The Danger Lurking In Investor Message Boards
(FORTUNE Magazine) – Don't get me started on the subject of investment message boards. These online financial hootenannies are dangerous at best, and at worst the investment version of poisoned Kool-Aid. Pity the poor suckers (er, neophytes) who scrolled through Yahoo's Boston Market message boards after the restaurant chain's recent bankruptcy filing. With the stock trading at a few pennies per share, someone known only as "elysse1kittycat" posted a message announcing she had "bought 2000 shares of Boston Chicken last week at .47" because she likes the restaurants and the food, and has a gut feeling the company will "emerge from Chapter 11 within a year and will go back to $5-$10."
Never mind that the original stock of nearly every company that has ever filed for bankruptcy has been extinguished. Comments like elysse1kittycat's, aided by unfounded online chatter that Boston Market would be acquired by McDonald's, caused the stock to fly back to $1, much the way a similar spurt of message-board bravado caused the stock of the then-bankrupt Discovery Zone to bounce before it eventually went to zero. That's the way life is on message boards, where everybody's an expert, and nobody's too bullish.
My first introduction to the boards, as I wrote here recently, was back in the highflying days of Iomega, when I was routinely attacked on America Online's Motley Fool for questioning the stock's rapid rise. That was a mere three years ago. Today message boards have flourished with the rise of sites like Silicon Investor, which is devoted to tech stocks, and the all-purpose investment message boards on Yahoo. Message boards play off the interactive nature of the Internet, and in theory, at least, they're a good idea: They're supposed to level the playing field by giving the little guys a place to congregate. Rather than rely on brokers, analysts, and the news media, investors can compare notes and, if all goes well, beat Wall Street at its own game. Some posts can be well written and informative. On small stocks it's not uncommon for them to break news before Dow Jones, Bloomberg, or Reuters. And if you're lucky, corporate insiders (anonymously, of course) will post confidential inside information.
So why am I such a grump? Because in practice, rather than leveling the playing field, the most active message boards generally turn into giant cheerleading sessions that have little tolerance for anybody who dares to suggest that a company might be facing trouble. Because I've seen one too many gullible first-time investors panic and plead, "Will somebody please tell me why this stock is falling?" Because anonymity is a hallmark of the message boards, which means there's no accountability. (Made a bad call? No problem, just post under a different name.) Because even when the posts aren't anonymous, you have to be on the lookout for misinformation. For example, two years ago, when I was writing aggressively about a possible slowdown at heavily hyped C-Cube Microsystems, Connecticut money manager Robert Gintel waged a public campaign against me on the boards in an effort to convince investors that the chipmaker's stock was headed higher. Gintel wrote that I was "a complete investment dilettante with no real investment research acumen or knowledge whatsoever...caring very little about the factual correctness of the information" I passed on. That, of course, was before C-Cube's earnings, and stock, went the route of every other chip company in its space and tumbled.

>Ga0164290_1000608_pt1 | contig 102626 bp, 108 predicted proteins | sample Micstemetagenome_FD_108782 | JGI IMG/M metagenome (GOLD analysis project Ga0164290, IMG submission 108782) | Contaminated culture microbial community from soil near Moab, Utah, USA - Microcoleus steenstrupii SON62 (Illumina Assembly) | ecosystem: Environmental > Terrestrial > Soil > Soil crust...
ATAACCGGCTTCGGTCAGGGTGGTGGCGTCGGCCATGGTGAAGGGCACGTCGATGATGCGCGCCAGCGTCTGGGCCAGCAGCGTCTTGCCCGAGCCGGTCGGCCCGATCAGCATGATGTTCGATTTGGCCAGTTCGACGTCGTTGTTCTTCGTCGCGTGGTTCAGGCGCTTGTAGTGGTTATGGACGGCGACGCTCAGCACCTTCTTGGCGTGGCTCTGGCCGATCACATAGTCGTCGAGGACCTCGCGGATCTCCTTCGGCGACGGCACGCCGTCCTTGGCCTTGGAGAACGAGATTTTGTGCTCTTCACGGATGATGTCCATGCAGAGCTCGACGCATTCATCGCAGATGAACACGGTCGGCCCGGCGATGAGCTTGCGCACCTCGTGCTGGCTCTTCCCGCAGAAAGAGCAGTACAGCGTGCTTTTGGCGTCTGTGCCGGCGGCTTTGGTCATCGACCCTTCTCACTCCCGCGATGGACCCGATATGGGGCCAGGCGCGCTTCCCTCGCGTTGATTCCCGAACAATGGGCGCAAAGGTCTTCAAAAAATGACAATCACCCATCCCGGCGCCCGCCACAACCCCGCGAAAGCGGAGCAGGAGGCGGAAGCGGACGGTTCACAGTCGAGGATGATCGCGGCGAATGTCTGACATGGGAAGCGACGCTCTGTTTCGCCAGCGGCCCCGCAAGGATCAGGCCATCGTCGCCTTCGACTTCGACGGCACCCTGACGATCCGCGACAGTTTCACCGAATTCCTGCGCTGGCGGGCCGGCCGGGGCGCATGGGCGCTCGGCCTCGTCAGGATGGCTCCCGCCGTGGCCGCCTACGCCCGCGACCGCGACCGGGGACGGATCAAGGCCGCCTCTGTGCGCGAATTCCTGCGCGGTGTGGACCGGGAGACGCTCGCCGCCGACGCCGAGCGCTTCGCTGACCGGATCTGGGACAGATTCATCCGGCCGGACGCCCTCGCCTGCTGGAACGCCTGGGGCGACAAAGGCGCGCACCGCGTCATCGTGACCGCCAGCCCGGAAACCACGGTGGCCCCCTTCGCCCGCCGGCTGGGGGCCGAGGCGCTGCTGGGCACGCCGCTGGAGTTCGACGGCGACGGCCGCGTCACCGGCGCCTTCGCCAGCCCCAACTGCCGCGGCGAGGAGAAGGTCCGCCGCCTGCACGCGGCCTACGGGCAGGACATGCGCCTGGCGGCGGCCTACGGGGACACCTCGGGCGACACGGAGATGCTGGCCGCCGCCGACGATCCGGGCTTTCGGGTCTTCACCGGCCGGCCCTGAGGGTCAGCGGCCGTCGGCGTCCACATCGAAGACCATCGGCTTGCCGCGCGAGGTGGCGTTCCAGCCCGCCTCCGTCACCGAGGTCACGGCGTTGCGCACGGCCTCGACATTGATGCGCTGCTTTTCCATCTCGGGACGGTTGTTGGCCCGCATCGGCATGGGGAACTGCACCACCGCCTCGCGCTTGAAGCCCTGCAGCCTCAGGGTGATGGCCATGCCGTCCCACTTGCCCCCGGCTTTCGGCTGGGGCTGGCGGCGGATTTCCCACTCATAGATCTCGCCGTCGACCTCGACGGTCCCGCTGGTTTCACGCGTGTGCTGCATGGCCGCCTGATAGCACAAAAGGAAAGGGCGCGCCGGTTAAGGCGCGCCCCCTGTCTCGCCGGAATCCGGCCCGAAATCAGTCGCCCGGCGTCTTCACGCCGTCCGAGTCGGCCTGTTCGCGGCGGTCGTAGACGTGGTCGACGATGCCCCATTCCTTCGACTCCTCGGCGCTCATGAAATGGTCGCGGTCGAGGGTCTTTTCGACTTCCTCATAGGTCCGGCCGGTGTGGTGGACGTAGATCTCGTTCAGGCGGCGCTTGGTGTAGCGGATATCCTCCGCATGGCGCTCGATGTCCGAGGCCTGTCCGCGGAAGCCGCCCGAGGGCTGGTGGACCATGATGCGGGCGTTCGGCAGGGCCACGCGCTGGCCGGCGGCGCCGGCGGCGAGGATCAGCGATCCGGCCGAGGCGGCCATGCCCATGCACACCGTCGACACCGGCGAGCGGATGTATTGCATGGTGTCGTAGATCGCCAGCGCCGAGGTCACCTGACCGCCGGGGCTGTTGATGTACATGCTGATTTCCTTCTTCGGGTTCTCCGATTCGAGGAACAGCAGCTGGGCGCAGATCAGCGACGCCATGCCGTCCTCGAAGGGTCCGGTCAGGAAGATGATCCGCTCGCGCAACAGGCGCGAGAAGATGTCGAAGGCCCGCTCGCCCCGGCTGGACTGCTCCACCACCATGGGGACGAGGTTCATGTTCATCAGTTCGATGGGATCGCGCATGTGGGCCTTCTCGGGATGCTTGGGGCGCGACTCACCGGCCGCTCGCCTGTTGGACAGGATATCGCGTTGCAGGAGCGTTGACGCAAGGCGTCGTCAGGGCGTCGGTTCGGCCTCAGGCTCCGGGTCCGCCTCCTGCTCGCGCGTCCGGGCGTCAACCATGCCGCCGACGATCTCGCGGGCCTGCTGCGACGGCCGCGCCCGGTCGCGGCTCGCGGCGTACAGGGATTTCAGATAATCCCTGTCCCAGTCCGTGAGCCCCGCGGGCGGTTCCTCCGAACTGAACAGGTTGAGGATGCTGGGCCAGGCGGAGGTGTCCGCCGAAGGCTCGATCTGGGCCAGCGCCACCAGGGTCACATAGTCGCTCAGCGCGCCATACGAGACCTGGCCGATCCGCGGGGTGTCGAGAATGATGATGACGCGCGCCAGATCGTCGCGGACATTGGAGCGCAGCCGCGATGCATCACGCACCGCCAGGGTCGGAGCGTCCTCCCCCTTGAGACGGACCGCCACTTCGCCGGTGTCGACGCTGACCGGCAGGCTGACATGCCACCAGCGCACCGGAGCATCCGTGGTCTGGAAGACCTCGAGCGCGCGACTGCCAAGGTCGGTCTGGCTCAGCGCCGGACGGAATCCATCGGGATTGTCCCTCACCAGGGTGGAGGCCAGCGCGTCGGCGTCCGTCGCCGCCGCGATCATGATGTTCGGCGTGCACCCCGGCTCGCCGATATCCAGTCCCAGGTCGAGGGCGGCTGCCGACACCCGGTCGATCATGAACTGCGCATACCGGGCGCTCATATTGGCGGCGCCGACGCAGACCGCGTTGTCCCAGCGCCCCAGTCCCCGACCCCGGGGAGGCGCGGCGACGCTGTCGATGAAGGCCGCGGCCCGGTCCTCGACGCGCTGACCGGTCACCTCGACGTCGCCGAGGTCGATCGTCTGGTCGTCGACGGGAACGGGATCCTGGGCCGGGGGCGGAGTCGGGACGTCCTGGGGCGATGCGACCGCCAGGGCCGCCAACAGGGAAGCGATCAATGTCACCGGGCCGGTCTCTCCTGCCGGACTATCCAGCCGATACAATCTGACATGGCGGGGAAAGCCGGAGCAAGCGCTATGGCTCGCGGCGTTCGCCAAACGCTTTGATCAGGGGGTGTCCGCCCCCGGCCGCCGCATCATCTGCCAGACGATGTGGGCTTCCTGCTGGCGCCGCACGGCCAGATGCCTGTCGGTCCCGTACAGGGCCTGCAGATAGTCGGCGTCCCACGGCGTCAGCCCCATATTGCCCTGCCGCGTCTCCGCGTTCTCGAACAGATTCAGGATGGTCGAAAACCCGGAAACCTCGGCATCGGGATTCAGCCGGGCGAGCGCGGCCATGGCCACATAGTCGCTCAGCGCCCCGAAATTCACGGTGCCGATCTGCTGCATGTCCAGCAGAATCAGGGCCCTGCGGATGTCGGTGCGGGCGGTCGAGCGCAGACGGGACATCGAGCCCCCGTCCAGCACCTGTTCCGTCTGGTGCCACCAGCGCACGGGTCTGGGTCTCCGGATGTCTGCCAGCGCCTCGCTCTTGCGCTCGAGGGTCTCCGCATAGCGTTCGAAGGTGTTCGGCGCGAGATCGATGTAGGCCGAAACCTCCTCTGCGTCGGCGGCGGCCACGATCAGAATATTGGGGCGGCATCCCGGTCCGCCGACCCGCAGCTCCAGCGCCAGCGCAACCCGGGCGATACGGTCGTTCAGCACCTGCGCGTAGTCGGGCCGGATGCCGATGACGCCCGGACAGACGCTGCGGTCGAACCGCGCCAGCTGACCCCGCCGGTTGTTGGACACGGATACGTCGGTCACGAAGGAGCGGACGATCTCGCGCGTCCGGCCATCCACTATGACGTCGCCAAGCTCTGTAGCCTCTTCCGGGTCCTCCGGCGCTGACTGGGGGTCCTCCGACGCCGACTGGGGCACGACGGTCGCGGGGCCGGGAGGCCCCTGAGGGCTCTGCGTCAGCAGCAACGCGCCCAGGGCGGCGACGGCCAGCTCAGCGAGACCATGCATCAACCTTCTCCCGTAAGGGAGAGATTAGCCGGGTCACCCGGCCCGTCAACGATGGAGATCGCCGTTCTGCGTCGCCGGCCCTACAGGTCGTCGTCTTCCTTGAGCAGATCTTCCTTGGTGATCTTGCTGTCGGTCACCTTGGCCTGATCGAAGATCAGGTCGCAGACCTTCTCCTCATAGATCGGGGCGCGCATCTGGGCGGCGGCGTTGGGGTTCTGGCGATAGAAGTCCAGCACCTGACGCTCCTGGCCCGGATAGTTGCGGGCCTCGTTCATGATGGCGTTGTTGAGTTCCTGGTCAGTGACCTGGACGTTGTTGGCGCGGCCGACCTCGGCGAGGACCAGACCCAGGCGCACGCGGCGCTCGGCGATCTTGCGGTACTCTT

Then there was the online reaction to my recent column that suggested that Galoob Toys was in talks to be acquired by Hasbro. One reason for the sale, I had written, was that Galoob didn't have the cash to cover future obligations. In response, one influential genius known as "bkinvest" wrote, "Now, I realize that even the most ill informed on this board know more than Greenberg on Galoob. Galoob does not need to sell out to Hasbro because of cash-flow issues." Within days, Galoob announced that it would sell itself to Hasbro.
More recently the online flaming has turned to questions my column has raised regarding Compaq Computer, whose message boards, with their overzealous, passionate postings, are throwbacks to the days of Iomega.
In the past year or two, as investors have grown tired of small-cap stocks, activity on the boards of large companies like Compaq has picked up. I know one money manager who makes a living shorting the stocks touted on the most active boards because they create momentum that takes the stocks well beyond their fundamentals. "On the smaller boards you may have had 50 or 100 active posters who were vehemently opinionated about a company," he says. "When you get to a Compaq, you might have 5,000." I can only imagine what that herd will say about this column.
HERB GREENBERG is senior columnist for The Street.com. His E-mail address is firstname.lastname@example.org.